• And upping the ante even further in the fourth game is Nightmare Bonnie, who looks downright hellish thanks to his massive frame, nasty drill claws, and mouth filled with two rows worth of horrible fangs. Like the rest of the Nightmare Animatronics, he stalks a young child in his own home with every intention of killing him horribly. He has a Halloween-themed palette swap called Jack-o-Bonnie, who trades his blue/purple coloration for orange as well as an eternal fire burning in his eyes. Meanwhile, he's accompanied by the smaller but no-less-deadly Plushtrap, a funsized version of Springtrap that you fight in a series of between-night minigames where you have to stop him from moving by shining a light on him right when he steps over an X on the floor. He doesn't kill you if he jumpscares you, but losing means that he won't shorten your next night for you.
    • Bonnet and Bon-Bon from Sister Location are tiny, adorable animatronics that can act as hand puppets, but are every bit as capable of killing you as the rest of the Funtime animatronics. Presumably, they go for the throat.
    • Rockstar Bonnie joins the massive roster of animatronics trying to kill you in Ultimate Custom Night, and isn't too scary. However, he's petty as hell and will kill you if you don't find his guitar for him in time. He's also got a sadistic streak to him, as evidenced by the death quotes where he sings about the horrible ways he'll kill you in that gentle lounge crooner voice of his. But since you're playing as William Afton trapped in his own personal hell, the sadism is justified for once.
    • And now, the latest additions to this ever-growing family of murderous bunnies are Glitchtrap from Help Wanted and Vanny from the upcoming Security Breach. Both are unique in the sense that they're human beings in cloth bunny suits, but are every bit as unnerving as the animatronics. Glitchtrap due to being another incarnation of William Afton's undying soul and his disconcertingly playful attitude as he tries to steal your body, and Vanny due to being a crazed follower of Afton's who has taken up her master's hobby of murdering children, complete with blood-curdling scream during her jumpscare.


Web Original

Western Animation

  • In The Simpsons, Homer draws bunny faces on electrical sockets to scare Maggie away from touching them. When Marge points out that Maggie's not scared of rabbits, Homer replies "She will be." In their parody of Snow White and The Seven Dwarves, the forest animals attack the wicked queen and the shadow of a killer rabbit, with sharp teeth and claws, is seen.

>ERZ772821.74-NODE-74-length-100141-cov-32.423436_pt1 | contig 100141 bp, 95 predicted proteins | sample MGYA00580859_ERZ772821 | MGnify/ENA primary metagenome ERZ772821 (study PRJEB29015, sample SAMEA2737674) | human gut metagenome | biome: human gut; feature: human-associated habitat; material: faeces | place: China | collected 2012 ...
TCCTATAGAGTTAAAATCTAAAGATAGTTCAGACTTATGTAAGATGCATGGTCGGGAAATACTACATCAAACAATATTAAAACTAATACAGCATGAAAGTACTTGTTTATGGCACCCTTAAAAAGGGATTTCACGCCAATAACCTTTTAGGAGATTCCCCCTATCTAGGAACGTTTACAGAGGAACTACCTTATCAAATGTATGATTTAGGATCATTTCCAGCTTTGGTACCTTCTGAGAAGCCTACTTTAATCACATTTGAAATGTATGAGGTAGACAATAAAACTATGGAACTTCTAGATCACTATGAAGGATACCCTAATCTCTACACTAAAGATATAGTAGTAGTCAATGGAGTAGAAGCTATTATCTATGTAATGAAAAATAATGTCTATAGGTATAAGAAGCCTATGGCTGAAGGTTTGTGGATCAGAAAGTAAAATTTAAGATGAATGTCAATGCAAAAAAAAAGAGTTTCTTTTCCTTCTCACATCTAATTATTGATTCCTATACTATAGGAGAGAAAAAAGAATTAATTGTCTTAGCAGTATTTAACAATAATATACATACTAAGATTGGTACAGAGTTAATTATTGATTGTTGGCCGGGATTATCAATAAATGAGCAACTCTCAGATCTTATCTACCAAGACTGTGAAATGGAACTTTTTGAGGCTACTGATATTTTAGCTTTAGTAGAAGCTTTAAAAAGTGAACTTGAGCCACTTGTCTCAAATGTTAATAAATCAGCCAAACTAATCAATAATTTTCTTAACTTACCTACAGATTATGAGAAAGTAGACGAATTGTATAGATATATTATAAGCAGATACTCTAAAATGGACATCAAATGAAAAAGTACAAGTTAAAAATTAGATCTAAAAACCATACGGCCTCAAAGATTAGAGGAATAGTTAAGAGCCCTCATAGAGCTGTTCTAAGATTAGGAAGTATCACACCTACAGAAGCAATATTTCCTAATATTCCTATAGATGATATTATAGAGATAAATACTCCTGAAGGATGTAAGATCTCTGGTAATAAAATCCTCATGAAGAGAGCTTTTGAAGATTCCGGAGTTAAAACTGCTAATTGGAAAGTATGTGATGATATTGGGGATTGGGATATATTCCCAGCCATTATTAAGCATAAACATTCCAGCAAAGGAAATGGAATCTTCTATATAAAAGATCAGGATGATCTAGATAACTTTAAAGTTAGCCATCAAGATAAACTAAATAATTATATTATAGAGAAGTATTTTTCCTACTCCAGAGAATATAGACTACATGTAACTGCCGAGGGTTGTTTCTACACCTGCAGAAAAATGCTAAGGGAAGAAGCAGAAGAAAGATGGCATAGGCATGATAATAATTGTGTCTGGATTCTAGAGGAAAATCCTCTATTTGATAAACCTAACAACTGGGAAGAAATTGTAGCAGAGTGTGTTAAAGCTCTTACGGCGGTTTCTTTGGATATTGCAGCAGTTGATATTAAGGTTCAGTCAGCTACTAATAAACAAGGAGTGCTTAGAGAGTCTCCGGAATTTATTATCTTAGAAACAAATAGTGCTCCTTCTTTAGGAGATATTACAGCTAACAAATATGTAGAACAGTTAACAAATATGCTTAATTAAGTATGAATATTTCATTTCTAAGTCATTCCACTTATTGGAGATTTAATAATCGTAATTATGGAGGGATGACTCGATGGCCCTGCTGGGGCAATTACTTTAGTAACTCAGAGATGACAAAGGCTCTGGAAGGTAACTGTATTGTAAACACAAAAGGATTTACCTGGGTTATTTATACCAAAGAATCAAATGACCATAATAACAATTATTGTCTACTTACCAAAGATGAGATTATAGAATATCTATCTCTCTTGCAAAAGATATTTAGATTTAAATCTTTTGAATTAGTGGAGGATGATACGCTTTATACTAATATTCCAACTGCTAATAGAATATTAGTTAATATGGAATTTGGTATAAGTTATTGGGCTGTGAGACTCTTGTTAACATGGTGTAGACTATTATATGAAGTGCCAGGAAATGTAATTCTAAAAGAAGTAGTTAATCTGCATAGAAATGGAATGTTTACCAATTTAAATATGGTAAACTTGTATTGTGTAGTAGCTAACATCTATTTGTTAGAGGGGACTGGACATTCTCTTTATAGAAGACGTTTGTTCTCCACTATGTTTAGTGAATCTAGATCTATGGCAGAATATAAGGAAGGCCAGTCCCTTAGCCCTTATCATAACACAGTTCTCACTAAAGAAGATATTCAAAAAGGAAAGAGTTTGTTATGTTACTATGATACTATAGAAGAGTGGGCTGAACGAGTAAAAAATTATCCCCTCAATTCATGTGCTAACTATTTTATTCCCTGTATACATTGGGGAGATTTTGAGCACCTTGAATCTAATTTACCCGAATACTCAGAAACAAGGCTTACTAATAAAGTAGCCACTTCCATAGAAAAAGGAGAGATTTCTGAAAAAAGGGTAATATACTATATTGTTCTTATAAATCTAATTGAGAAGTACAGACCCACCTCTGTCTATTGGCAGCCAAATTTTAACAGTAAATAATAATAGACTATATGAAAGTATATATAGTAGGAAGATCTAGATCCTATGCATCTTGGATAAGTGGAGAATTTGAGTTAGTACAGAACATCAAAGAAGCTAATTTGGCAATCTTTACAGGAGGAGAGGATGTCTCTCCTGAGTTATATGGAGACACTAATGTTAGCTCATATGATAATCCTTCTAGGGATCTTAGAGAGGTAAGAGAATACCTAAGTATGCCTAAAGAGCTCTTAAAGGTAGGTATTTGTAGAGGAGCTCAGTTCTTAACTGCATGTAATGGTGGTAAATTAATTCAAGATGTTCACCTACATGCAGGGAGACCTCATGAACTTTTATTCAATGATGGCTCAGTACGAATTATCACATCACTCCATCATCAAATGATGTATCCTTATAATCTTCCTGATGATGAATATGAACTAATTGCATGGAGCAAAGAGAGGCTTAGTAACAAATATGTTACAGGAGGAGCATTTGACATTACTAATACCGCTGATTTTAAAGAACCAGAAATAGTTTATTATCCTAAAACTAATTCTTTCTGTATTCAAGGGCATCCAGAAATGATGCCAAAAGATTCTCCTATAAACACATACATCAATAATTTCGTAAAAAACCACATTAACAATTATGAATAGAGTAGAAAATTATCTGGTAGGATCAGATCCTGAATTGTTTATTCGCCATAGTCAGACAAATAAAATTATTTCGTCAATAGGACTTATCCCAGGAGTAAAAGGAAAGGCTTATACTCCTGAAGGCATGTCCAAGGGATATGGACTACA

• In Strawberry Shortcake: Sky's the Limit!, the girls are at one point threatened by a herd of stampeding bunnies.
  • Bugs Bunny can come off as a relatively nice guy, until you piss him off. ("Of course you realize this means war!") One cartoon had him raising Hell just because someone said rabbits were harmless. [2]
  • The bunny from The Grim Adventures of Billy and Mandy. To be more specific, a pet conjured up by a Jackass Genie. After Pud'n defeats the bunny and he mourns him, the bunny returns "It's okay, Pud'n, I forgive you. I forgive you because I love you, and I love you, to death."
  • Rancid Rabbit, the major heavy from Cat Dog is not just a complete Jerkass but the Mayor and obscenely rich to boot. And he never lets anyone forget it, either.
  • Spliced - The Wunny Sharbit, a genetically altered Rabbit with the teeth of a shark and a chainsaw.
  • In the Generator Rex episode "Operation: Wingman", one of these wtfpwns Rex and runs away. Several times throughout the course of the episode. It's eventually killed with a rocket launcher. Did I mention it's a giant mutant monster bunny with sharp teeth and six legs?
  • My Little Pony Friendship Is Magic has a few examples:
    • In "Applebuck Season," a herd of stampeding bunnies causes just as much havoc (or perhaps more) as a stampede of cattle.
    • Angel is an adorable bunny who is friends with Shrinking Violet and Friend to All Living Things Fluttershy, but is also bad-tempered and pushy, and frequently tries to pester Fluttershy into being more assertive.
    • Then there are the "Slenderbunnies", regular rabbits (including Angel) twisted by Discord. At one point, Twilight Sparkle gets trampled by them.
  • In Batman the Brave And The Bold, a temporarily super-powered Calendar Man sends a stampede of 'killer Easter Bunnies' to attack Batman.
  • One episode of The Cramp Twins features Wayne caring for a rabbit he calls "Hankenstein" that had a habit of tearing everything in its path to shreds and attacking people. By the end of the episode, he finds out the hard way that "Hankenstein" had even more feral offspring.
  • According to Robot Chicken, the Easter Bunny has issues with Jesus Christ. Violent issues.
  • In the Phineas and Ferb episode "No More Bunny Business", Perry the Platypus is assigned to deal with a rogue agent from the OWCA, a white rabbit named Dennis... who just happens to have gotten adopted as Candace's new pet.
  • On Jimmy Two-Shoes. Jimmy picks a paintball fight with a pack of bunnies, who respond by turning into commandos.
  • On Rocko's Modern Life, Rocko takes Spunky to a pet psychiatrist (an obvious Expy of Sigmund Freud) who is "having trouble with a patient" in the back room. (Said patient was roaring and clawing at Dr. Katz, like a lion or some such.) It turns out the patient is a rabbit being treated for anger issues.
  1. The creator of the webcomic, Joe England, also appears in rabbit form. Joe is rather fond of rabbits in general, after seeing Who Framed Roger Rabbit? as a child.
  2. Ironically, the episode that named this trope does not feature a particularly frightening Bugs.